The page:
Did you know that an incredible 25% of bone mineral density develops during those four years around a girl’s first period? This is a time when we can give our athletes an incredible boost for their future health. Dr. Spencer explains, “25% of your bone mineral density occurs in the four years around puberty.”

To support that healthy bone development, Dr. Spencer recommends:

  • Vitamin D and C
  • Omega-3 fatty acids
  • Calcium-rich foods
  • Plyometrics (such as jumping rope or trampoline exercises)

Another common physical change is weight gain. Girls may notice their bodies distributing fat differently, becoming more characteristic of a woman’s form. It’s helpful to remind them that this is a normal and healthy part of development. It’s important to encourage a healthy body image and emphasize the incredible things our bodies can do.

What Changes You Can Expect as Parents

Dr. Spencer offers helpful insight into some of the changes parents might see in their daughters during puberty:

  • Fluctuating eating patterns. Don’t be surprised by shifts in your daughter’s appetite.
  • Decreased energy. During these periods of rapid growth, lethargy is normal.
  • Coordination issues. It’s not a lack of skill; it’s just that their bodies are rapidly changing.

While these changes can be frustrating for athletes and parents alike, it’s essential to remain patient and supportive. Openly discussing these issues with your daughter can normalize the experience.

Optimizing the Menstrual Cycle

One of the positive things about a young woman getting her cycle is that it provides an important vital sign of health. While cycles can be irregular at first, they generally fall into three phases:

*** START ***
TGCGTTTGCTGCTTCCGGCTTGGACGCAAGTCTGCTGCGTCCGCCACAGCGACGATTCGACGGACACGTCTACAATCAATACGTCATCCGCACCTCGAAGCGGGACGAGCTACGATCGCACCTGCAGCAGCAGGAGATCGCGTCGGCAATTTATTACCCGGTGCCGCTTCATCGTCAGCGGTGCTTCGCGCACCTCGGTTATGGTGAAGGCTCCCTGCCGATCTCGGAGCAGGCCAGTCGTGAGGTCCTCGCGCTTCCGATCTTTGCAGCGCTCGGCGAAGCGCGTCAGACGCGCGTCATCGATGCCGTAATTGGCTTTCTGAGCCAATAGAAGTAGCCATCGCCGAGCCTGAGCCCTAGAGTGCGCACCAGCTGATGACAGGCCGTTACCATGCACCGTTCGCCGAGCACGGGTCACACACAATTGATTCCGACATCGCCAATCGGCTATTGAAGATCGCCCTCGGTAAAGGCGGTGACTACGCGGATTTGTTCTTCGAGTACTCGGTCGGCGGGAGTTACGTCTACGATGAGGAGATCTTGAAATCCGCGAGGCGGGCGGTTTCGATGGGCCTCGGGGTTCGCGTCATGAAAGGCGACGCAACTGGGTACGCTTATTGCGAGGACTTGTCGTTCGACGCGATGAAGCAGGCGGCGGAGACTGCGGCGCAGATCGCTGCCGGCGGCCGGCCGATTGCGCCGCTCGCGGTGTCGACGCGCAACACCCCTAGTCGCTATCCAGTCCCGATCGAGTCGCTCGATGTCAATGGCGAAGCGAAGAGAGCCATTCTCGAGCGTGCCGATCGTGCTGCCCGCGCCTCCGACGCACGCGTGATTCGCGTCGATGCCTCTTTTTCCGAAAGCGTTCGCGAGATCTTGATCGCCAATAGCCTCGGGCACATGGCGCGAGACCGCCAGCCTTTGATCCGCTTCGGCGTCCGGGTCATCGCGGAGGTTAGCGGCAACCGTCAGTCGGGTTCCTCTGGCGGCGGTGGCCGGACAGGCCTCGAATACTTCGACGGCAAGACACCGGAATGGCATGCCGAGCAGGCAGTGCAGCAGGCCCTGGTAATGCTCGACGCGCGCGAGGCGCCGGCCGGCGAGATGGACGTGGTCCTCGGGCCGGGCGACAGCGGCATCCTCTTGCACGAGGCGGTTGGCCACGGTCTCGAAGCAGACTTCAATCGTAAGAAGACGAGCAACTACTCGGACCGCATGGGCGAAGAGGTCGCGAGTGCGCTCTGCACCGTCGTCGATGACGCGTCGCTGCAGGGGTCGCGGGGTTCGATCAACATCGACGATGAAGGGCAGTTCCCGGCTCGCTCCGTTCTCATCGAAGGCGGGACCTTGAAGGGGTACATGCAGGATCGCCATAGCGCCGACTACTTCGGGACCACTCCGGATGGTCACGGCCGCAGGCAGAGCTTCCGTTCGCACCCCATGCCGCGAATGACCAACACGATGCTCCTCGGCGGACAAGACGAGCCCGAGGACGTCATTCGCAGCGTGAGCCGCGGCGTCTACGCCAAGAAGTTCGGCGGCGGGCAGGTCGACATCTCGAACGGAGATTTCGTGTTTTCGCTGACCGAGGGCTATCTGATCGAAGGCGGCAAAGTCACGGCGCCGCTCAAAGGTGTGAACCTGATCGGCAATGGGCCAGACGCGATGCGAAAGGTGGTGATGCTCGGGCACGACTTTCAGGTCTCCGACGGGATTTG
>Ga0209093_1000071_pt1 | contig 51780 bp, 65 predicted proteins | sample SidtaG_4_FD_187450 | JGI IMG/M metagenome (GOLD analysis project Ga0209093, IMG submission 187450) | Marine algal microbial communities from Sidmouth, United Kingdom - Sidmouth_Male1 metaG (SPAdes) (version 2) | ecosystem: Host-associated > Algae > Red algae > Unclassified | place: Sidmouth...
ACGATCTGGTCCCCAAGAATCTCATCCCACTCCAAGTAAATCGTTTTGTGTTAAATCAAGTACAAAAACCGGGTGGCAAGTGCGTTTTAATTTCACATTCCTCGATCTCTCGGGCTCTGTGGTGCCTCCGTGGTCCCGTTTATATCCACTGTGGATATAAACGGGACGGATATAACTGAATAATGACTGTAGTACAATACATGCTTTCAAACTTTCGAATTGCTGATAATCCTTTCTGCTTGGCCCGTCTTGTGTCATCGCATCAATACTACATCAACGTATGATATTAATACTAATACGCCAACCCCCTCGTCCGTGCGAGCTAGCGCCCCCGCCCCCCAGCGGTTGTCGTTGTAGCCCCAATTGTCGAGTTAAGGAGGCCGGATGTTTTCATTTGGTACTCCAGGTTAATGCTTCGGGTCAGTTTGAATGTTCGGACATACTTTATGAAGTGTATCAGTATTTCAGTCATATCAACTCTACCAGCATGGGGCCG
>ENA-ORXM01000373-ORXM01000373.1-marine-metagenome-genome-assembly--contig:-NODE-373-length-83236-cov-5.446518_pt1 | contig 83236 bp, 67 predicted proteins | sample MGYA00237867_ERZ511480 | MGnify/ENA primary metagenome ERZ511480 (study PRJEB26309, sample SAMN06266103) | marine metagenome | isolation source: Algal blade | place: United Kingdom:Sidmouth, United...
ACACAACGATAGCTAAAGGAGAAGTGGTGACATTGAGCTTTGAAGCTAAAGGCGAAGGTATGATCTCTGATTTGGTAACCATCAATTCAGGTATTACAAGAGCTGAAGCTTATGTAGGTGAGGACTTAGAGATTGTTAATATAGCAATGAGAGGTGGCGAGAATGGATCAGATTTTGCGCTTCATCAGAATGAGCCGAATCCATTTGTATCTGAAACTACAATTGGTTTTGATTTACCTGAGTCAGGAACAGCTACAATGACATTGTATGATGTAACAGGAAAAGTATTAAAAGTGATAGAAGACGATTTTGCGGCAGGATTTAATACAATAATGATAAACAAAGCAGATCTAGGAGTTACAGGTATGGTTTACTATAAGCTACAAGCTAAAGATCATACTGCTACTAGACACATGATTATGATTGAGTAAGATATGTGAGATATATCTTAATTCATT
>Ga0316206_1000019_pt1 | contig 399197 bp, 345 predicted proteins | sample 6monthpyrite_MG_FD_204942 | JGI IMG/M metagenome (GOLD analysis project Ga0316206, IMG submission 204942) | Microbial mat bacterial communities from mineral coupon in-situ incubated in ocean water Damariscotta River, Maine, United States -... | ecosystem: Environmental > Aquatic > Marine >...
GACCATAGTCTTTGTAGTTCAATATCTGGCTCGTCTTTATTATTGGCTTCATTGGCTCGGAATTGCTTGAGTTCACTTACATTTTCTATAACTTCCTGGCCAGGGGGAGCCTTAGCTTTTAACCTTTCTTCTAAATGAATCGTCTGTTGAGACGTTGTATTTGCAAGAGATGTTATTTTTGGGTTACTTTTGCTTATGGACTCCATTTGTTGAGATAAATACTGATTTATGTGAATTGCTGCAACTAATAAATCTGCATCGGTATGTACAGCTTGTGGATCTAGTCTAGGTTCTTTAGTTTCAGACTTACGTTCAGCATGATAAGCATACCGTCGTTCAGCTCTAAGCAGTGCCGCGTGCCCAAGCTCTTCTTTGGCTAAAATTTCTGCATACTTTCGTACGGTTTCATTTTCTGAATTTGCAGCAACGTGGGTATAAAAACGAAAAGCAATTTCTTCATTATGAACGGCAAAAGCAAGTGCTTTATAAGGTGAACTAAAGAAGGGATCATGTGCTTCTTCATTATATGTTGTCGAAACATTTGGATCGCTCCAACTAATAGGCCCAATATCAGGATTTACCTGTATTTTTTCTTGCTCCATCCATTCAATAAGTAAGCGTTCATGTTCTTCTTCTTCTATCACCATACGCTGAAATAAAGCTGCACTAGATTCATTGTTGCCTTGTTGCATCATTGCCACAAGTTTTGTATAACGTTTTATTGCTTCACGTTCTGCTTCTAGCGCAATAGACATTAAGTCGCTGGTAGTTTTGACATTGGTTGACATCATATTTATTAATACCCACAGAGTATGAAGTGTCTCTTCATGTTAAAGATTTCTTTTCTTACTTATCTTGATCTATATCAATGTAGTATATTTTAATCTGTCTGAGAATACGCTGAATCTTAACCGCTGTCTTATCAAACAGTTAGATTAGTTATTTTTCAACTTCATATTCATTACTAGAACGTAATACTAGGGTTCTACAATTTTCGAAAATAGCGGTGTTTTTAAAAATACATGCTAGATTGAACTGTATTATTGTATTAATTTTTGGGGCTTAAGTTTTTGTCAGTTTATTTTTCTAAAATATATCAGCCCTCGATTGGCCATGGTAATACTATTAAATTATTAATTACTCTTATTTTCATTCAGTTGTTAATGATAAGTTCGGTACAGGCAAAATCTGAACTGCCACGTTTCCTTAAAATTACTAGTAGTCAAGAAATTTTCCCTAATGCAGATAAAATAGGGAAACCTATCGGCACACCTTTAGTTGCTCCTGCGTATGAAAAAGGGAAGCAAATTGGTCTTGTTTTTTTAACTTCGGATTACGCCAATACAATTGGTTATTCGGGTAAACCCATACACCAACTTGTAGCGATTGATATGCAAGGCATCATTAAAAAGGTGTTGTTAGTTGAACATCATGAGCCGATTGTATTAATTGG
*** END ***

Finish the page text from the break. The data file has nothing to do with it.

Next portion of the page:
• Follicular phase (low hormone). Starts on day one of her period.
  • Ovulation (in the middle). Opinions vary on whether women “love it or want to crawl under a rock”.
  • Luteal phase (high hormone). Generally, this is where symptoms of PMS occur.

Dr. Spencer explains that everyone experiences their cycle differently, and that how your daughter feels can be influenced by factors like sleep, fueling, and stress. These are the most significant changes to be aware of during the high-hormone luteal phase:

  • Metabolism and hunger
  • Temperature regulation. “If it’s hot out, our girls really need to stay hydrated – making sure they’re getting their electrolytes, making sure they’re absorbing their water, they’re sipping on it throughout the day, throughout training, etc.”
  • Perceived level of exertion. “It’s just harder for the body to regulate temperature for a variety of different reasons. That also relates to perceived exertion – practice might just feel harder.”

How to Track and Support Your Athlete’s Cycle

The easiest way to start tracking cycles is with an app. Here are a few Dr. Spencer recommends:

  • Clue (highly informative)
  • Life (great for tracking symptoms)
  • Wild AI
  • Fitter Woman

Encourage your daughter to take note of her energy levels before and after practice to spot patterns that may be associated with her cycle.

“You’re gonna show up to practice, you’re going to practice hard, you’re gonna work hard. It’s what you do before and after practice that you’re in control of.”